By Kevin Miller
AUGUSTA – Gov. John Baldacci and members of a state panel on the Allagash Wilderness Waterway said Thursday they hope a set of recommended management changes will help settle long-standing disputes over the scenic river.
After more than seven months of work, members of the Allagash task force presented the governor with seven suggestions on improving waterway management.
The 92-mile waterway has been a point of contention since its inception 40 years ago. But tensions between environmental groups and local residents have flared anew in recent years over such issues as vehicle access points to and bridges over the federally recognized “Wild and Scenic” river.
The panel’s recommendations include elevating the status of the Allagash within the state Department of Conservation, creating a new waterway superintendent position and forming a seven-member advisory council. The group also proposed creating an endowment fund and adopting a mission statement to guide future management of the waterway.
Baldacci, who created the task force last June after a contentious legislative battle over the Allagash, praised the group’s work and echoed the report’s call for “a new beginning of careful listening, respectful communication and energetic collaboration” among interested parties.
Baldacci promised to review the recommendations but did embrace one proposal immediately.
The governor called the advisory council proposal “the center point of your report around which the other recommendations are built.” He plans to submit legislation codifying the council.
“I think we are going to end up with a model nationally,” the governor told group members during a formal presentation ceremony at the State House.
In an interview afterward, Baldacci said he would ask the advisory council — if approved by the Legislature — to review the other recommendations.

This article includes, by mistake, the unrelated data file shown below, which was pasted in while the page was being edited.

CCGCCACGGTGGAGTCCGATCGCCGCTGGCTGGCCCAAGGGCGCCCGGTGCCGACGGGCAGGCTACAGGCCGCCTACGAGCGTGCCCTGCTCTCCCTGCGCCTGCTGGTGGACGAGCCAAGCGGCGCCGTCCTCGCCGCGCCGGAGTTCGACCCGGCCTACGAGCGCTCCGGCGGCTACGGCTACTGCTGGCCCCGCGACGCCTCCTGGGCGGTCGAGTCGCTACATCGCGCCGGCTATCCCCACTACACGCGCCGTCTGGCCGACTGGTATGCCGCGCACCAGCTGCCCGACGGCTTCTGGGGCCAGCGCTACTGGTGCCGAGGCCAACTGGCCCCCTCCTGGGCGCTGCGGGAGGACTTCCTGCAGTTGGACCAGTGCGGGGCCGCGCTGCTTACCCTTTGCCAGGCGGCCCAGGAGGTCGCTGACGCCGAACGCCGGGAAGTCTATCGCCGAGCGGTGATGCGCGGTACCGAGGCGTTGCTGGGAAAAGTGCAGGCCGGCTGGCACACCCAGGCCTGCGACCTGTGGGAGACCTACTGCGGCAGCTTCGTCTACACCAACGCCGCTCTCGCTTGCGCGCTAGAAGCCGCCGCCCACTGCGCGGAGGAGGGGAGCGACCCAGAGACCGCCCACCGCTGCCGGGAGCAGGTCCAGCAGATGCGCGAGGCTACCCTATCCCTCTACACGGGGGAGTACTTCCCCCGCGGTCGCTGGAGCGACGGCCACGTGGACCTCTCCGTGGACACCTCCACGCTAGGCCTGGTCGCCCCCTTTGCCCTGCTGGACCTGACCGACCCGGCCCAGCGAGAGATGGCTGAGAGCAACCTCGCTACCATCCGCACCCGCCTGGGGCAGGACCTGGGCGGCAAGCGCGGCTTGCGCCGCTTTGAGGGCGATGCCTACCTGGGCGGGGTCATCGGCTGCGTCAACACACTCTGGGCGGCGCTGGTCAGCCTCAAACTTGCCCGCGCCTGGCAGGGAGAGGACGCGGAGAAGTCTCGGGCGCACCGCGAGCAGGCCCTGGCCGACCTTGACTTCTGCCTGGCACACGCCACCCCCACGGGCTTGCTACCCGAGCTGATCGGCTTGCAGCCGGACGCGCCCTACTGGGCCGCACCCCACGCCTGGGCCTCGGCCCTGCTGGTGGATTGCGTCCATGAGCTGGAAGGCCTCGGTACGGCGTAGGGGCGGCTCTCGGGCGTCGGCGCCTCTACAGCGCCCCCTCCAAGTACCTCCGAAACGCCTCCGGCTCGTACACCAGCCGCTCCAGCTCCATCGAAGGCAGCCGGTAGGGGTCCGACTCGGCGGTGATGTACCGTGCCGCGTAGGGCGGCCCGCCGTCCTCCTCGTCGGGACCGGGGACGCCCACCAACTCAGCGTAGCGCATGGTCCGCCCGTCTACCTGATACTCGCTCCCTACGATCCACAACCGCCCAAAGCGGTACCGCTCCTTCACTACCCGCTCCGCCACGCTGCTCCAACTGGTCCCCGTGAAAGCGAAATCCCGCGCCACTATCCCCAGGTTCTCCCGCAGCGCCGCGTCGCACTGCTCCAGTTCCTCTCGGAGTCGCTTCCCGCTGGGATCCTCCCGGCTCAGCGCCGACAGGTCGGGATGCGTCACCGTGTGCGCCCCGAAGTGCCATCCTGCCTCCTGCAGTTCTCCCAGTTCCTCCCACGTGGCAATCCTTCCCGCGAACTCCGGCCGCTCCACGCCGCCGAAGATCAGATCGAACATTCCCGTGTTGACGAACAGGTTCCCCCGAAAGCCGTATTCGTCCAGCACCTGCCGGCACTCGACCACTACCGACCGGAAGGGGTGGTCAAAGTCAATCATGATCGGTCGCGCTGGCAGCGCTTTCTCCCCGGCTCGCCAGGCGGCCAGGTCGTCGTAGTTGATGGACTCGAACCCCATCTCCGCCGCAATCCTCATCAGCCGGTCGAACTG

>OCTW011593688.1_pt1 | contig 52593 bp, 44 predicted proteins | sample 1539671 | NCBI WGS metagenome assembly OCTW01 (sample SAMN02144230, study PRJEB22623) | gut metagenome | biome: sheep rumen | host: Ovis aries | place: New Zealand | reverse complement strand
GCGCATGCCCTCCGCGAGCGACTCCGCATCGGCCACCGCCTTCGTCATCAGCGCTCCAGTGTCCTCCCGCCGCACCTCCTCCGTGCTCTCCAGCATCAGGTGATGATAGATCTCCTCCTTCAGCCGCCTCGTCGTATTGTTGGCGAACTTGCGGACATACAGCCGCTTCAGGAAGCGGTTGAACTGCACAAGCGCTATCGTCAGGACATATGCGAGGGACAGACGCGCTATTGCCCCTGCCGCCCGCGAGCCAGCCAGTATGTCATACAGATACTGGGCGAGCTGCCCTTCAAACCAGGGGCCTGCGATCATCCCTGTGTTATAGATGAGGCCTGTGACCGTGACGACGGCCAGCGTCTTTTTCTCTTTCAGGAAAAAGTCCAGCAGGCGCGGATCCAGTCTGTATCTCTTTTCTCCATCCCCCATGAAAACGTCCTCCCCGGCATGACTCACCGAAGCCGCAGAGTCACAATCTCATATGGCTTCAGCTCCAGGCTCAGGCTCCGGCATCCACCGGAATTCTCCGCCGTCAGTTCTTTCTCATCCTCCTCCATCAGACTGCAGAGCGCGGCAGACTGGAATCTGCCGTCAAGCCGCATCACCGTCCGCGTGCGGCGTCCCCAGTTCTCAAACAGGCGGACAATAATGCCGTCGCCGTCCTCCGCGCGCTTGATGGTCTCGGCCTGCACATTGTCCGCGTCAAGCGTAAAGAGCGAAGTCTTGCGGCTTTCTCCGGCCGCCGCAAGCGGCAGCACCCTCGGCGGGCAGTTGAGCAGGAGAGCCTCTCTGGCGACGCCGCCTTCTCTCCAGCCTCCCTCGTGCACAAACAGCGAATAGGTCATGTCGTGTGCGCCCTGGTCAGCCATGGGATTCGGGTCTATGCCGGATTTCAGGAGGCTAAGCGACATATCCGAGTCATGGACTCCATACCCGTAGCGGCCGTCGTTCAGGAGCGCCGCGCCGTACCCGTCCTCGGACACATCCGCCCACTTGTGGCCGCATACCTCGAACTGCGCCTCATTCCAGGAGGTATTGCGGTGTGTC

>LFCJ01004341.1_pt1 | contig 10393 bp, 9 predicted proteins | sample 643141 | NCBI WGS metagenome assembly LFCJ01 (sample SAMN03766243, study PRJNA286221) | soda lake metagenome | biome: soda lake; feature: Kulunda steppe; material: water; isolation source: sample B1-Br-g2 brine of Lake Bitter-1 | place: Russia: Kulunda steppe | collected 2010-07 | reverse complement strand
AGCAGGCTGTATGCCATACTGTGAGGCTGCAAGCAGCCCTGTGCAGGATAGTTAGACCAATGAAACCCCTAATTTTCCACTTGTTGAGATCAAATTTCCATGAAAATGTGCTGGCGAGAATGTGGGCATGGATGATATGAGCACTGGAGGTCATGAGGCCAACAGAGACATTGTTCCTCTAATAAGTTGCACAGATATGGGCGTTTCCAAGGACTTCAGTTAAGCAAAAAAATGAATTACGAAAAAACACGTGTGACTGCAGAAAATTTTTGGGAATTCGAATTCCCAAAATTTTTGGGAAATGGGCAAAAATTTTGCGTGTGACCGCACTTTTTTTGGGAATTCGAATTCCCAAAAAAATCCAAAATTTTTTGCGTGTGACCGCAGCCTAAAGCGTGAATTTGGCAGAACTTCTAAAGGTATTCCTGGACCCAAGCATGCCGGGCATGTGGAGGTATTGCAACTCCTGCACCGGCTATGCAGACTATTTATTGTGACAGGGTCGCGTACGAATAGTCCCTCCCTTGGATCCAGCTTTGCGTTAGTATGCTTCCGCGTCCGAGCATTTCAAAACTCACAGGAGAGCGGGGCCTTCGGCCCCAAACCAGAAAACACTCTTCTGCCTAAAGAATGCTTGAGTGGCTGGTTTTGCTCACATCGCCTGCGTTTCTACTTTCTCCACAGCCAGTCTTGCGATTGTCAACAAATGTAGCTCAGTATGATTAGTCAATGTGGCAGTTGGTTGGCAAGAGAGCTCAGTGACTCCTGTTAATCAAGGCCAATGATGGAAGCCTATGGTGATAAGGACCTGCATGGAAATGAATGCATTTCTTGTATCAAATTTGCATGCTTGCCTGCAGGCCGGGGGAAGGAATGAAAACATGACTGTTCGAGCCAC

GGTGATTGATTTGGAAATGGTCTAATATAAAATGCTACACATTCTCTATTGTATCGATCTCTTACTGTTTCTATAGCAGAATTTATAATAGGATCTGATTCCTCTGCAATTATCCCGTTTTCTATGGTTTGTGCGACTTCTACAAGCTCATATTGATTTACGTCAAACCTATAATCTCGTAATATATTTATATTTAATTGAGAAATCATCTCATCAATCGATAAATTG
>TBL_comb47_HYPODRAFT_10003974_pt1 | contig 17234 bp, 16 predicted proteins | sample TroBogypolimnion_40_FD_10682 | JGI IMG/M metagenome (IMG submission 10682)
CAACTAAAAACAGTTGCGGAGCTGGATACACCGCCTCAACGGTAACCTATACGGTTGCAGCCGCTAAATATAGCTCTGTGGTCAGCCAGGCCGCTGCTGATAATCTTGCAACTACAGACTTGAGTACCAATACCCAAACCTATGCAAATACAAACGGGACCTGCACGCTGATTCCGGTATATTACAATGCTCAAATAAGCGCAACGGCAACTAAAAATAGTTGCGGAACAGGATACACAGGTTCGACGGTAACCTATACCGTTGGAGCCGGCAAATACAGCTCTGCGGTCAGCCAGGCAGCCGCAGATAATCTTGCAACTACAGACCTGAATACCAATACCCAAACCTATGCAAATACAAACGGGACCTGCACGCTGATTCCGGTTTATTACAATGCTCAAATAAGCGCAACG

On the issue of a new waterway superintendent, Baldacci said someone in the Department of Conservation may have to “wear two hats, at least initially” due to the state’s limited financial resources.
The Allagash task force members met at least nine times and spent a day and a half on the river as they sought to craft recommendations likely to help the state resolve long-simmering issues.
The panel identified several serious and continuing problems that have contributed to political and management conflicts over the Allagash. Those problems include loss of public confidence in management, inadequate or nonexistent long-range planning, and treatment of the Allagash as just another state park.
But before any progress can be made, the different interest groups must be willing to sit down, to talk and to listen to each other, the panel wrote in its report.
“The working group is persuaded that no recommendations for improvement of the waterway and diminution of the conflicts surrounding it will be effective in the absence of a return to the civility and respectful discourse that characterized the early years of the waterway’s formulation and development, despite sharp differences of opinion at the time,” the report reads.
Don Nicoll, chairman of the group, said Thursday that debate over use of the waterway is not going to dissipate any time soon. Instead of seeking an end to debate, the debate must become more constructive, Nicoll said.
The panel did not wade into the controversial issues of defining “wilderness” or the appropriate number of access points to the river.
The panel had originally proposed the creation of a three-member “board of overseers” for the Allagash similar to the Baxter State Park Authority. But the group dropped the proposal in response to overwhelmingly negative feedback from people on all sides of the issue.
One member of the panel — Brownie Carson, the executive director of the Natural Resources Council of Maine — opposed dropping the board of overseers proposal.
Last week, two Maine residents filed suit in U.S. District Court in Bangor to invalidate a law passed last year guaranteeing 11 vehicle access points to the Allagash. The plaintiffs — Charles Fitzgerald of Atkinson and Kenneth Cline of Bar Harbor — claim the law violates the state’s agreement with the federal government to manage the Allagash as a wild and scenic river.
When asked about the lawsuit, both Baldacci and Nicoll had the same reaction.
“I think it underscores the fact that this is needed,” Nicoll said, referring to the group’s recommendations.